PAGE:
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In Java

nodes[i] = new Object();

is a valid statement

What is the C++ equivalent?

EDIT:

It seems I am not providing enough context.

I was reading some Java code implementing a QuadTree, and I was curious on how I could rewrite that segment of code in C++.

I did not need a direct equivalent, I wanted something that essentially means the same thing.

In Java, you can do things like

class A
{
public A (someObject o);
}

main method:

A aObject = new A(new someObject());

or in a loop:

for(int i = 0; i < arr.length; i++)
{
arr[i] = new someObject();
}

In C++ I know you can do:

std::vector<someObject*> arr;
someObject* o = new someObject;
arr.push_back(o);

Is there something similar to java's new Object(); style of creating objects without explicit declaration in C++?

share|improve this question
2  
There is no direct equivalent. It depends on what you want to store in nodes. –  juanchopanza May 28 at 14:11
3  
Learn C++ properly and don't use Java as a guide in writing C++ code. Looking for "equivalences" will just lead down the path of writing awful C++ code. –  PaulMcKenzie May 28 at 14:40
    
@PaulMcKenzie ...unless this is a matter of translating code from Java to C++. Hard to tell without knowing the context. –  Spook May 28 at 14:50
    
@Spook There's no point in "translating" from one language to another. Especially if there is no direct translation. –  juanchopanza May 28 at 14:54
    
@juanchopanza Is it? A lot of sample algorithm implementations are available on the Internet in Java and I had to translate them to C++. And IMO if you really, really need a direct translation, simply implement a base Object class and you're good to go. –  Spook May 28 at 14:58

2 Answers 2

up vote 1 down vote accepted

There are actually a few aspects regarding your question, depending on what do you really mean by the piece of code you posted.

1. Explicit command

Yes, this command can be issued in C++, for example:

class Object
{

};

int main(int argc, char * argv[])
{
    std::vector<Object *> nodes;
    nodes.push_back(nullptr);
    int i = 0;

    nodes[i] = new Object();

    // To prevent memory leaks
    delete nodes[i];
}

2. Using generic base class, Object

C++ does not have a universal base class such as Object in Java or C#. You have to instantiate something to put it into the array or std::vector. (read more: Root base class in C++)

If you really need such class in your code, you can simply define one, for example:

class Object
{
    virtual std::string ToString()
    {
        return "Object";
    }

    virtual int GetHashCode()
    {
        return (int)this;
    }

    virtual bool Equals(Object & other)
    {
        return this == &other;
    }
};

3. Memory management

In C++ you can explicitly instantiate class at some point.

However, C++ does not have garbage collector working for the dynamic objects such as Java or C#. If you allocate memory explicitly using new operator, you have to delete allocated memory at some point.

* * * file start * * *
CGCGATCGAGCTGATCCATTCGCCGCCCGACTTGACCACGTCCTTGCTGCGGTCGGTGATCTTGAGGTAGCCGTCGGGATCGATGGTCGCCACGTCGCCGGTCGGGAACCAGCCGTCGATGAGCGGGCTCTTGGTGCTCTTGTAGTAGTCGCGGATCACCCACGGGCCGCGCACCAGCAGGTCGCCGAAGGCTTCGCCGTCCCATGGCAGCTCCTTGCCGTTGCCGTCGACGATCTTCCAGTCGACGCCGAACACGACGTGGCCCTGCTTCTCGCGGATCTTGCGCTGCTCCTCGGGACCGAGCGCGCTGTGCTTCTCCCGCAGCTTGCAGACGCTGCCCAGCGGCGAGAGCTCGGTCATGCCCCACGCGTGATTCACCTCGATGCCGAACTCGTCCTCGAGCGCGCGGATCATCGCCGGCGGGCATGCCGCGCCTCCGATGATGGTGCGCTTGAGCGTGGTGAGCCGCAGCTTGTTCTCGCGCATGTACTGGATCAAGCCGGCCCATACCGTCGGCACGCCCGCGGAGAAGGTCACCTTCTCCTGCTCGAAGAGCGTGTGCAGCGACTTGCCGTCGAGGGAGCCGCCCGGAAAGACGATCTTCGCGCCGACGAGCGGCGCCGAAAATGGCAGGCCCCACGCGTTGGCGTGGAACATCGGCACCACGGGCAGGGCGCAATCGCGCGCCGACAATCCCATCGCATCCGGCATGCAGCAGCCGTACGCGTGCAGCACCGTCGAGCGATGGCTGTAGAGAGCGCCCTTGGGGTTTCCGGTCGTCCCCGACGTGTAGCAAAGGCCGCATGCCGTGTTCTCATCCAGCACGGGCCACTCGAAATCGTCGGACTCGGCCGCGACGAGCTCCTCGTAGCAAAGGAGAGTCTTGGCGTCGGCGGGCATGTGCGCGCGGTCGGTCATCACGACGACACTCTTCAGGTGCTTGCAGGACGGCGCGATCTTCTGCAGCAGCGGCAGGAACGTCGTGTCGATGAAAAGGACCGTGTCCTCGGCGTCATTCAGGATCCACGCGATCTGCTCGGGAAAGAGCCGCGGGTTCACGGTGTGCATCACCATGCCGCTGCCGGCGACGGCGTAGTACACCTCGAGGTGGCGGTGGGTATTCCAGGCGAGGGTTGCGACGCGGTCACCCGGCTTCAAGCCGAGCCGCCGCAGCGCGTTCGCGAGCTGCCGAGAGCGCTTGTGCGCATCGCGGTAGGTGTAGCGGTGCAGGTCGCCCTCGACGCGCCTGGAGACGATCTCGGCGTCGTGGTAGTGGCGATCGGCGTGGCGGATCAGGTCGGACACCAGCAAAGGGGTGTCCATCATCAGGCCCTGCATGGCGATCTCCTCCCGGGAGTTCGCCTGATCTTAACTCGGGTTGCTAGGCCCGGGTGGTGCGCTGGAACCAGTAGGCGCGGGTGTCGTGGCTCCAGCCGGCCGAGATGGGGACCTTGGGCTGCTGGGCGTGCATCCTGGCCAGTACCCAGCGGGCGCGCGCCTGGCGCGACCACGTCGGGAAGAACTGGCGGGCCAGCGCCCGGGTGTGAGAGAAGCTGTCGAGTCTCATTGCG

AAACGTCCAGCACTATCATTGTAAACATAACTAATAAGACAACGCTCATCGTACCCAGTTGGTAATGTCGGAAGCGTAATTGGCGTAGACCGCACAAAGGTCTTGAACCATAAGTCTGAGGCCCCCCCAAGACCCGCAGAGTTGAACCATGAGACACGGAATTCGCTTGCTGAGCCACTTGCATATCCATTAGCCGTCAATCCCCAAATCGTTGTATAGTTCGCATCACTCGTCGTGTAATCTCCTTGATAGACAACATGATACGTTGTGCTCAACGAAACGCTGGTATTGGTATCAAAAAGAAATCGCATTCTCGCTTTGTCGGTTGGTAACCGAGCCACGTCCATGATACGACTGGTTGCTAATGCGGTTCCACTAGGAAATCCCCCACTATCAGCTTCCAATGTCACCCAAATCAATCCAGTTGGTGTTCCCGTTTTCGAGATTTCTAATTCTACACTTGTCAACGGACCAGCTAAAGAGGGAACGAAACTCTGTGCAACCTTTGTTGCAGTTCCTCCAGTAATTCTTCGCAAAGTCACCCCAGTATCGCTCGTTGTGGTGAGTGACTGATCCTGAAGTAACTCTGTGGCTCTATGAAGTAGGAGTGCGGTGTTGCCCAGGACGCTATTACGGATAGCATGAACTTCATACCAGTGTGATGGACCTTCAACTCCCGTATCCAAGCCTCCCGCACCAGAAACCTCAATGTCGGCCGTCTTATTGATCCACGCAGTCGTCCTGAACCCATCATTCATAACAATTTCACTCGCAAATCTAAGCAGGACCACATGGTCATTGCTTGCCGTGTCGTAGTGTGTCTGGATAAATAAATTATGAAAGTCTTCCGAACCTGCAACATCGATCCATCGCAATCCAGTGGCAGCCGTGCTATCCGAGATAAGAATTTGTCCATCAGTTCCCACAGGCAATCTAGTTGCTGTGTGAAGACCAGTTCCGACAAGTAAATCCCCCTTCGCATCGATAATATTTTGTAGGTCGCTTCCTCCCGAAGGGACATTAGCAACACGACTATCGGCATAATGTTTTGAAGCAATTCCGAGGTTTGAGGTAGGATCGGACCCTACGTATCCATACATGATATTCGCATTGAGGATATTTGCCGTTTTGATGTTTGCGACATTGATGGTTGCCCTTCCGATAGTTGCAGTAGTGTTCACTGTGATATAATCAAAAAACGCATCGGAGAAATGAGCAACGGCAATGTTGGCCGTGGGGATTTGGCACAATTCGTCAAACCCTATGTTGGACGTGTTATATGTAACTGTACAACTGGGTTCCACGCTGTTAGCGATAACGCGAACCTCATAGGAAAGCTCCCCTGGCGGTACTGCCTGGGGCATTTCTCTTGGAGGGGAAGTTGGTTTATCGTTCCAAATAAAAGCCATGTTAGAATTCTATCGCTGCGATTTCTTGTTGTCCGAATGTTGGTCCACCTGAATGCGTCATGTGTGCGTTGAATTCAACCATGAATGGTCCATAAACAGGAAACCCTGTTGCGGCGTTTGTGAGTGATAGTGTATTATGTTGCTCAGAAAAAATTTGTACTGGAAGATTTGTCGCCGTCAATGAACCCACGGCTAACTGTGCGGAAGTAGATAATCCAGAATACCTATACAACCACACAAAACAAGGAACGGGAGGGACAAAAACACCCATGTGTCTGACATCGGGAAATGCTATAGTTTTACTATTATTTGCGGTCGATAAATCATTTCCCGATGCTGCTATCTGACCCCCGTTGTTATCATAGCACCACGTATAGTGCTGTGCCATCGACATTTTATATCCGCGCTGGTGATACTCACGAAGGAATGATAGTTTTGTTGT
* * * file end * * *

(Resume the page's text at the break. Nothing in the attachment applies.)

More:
On the other hand, C++ tries lately to catch up to high-level languages by providing a set of classes simplifying memory management, such as std::shared_ptr, std::weak_ptr or std::unique_ptr, for example:

class Object
{

};

int main(int argc, char * argv[])
{
    std::vector<std::unique_ptr<Object>> nodes;
    nodes.resize(1);
    int i = 0;

    nodes[i] = std::unique_ptr<Object>(new Object());

    // nodes destructor will call std::unique_ptr<Object>
    // destructor, which will eventually destroy instance
    // of the Object class.
}

Read more here: What is a smart pointer and when should I use one?

4. Indexing arrays, classes

You can always use [] to index arrays. You may use [] to index class instances (such as std::vector) if class supports that (overloads [] operator).

int main(int argc, char * argv[])
{
    // Statically allocated array
    int test[5];
    test[0] = 1;

    // Dynamically allocated array
    // This is useful if you work with
    // some C libraries or simply (really)
    // need to allocate a block of memory.
    int * test2 = new int[5];
    test2[0] = 1;
    delete[test2];

    // This is a lot more C++ way of keeping
    // an array of items:
    std::vector<int> test3;
    test3.resize(1);
    test3[0] = 1;
}
share|improve this answer

Java is a garbage-collected language, while C++ is not. The languages differ so much on what the code above "means", that it is not trivial to quote a direct "equivalent".

A similar method of implementing this in C++, would be to use shared_ptr, which is not garbage collected, but instead ensures that the underlying objects are destroyed when all references to them go out of scope.

#include <vector>
#include <memory>
using namespace std;


class Object
{
};

int main()
{
    std::vector<std::shared_ptr<Object>> nodes(1);

    nodes[0] = std::make_shared<Object>();

    return 0;
}
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